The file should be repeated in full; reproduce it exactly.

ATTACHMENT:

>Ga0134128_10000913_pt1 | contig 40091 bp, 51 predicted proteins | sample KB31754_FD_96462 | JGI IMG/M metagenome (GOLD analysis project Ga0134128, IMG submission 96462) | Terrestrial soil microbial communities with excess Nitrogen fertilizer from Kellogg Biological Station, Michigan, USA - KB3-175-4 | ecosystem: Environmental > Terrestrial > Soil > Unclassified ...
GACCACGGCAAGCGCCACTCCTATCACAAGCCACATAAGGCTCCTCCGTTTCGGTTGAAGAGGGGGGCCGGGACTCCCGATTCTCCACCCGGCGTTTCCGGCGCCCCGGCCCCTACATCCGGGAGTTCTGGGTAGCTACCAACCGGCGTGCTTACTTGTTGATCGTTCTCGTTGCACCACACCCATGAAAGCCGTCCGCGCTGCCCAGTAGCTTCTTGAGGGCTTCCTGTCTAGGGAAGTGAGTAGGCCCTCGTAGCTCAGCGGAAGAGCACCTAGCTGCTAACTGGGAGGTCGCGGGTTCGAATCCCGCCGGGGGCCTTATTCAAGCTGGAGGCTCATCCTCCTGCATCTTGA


>Ga0134128_10000913_pt1 | contig 40091 bp, 51 predicted proteins | sample KB31754_FD_96462 | JGI IMG/M metagenome (GOLD analysis project Ga0134128, IMG submission 96462) | Terrestrial soil microbial communities with excess Nitrogen fertilizer from Kellogg Biological Station, Michigan, USA - KB3-175-4 | ecosystem: Environmental > Terrestrial > Soil > Unclassified ...
GACCACGGCAAGCGCCACTCCTATCACAAGCCACATAAGGCTCCTCCGTTTCGGTTGAAGAGGGGGGCCGGGACTCCCGATTCTCCACCCGGCGTTTCCGGCGCCCCGGCCCCTACATCCGGGAGTTCTGGGTAGCTACCAACCGGCGTGCTTACTTGTTGATCGTTCTCGTTGCACCACACCCATGAAAGCCGTCCGCGCTGCCCAGTAGCTTCTTGAGGGCTTCCTGTCTAGGGAAGTGAGTAGGCCCTCGTAGCTCAGCGGAAGAGCACCTAGCTGCTAACTGGGAGGTCGCGGGTTCGAATCCCGCCGGGGGCCTTATTCAAGCTGGAGGCTCATCCTCCTGCATCTTGA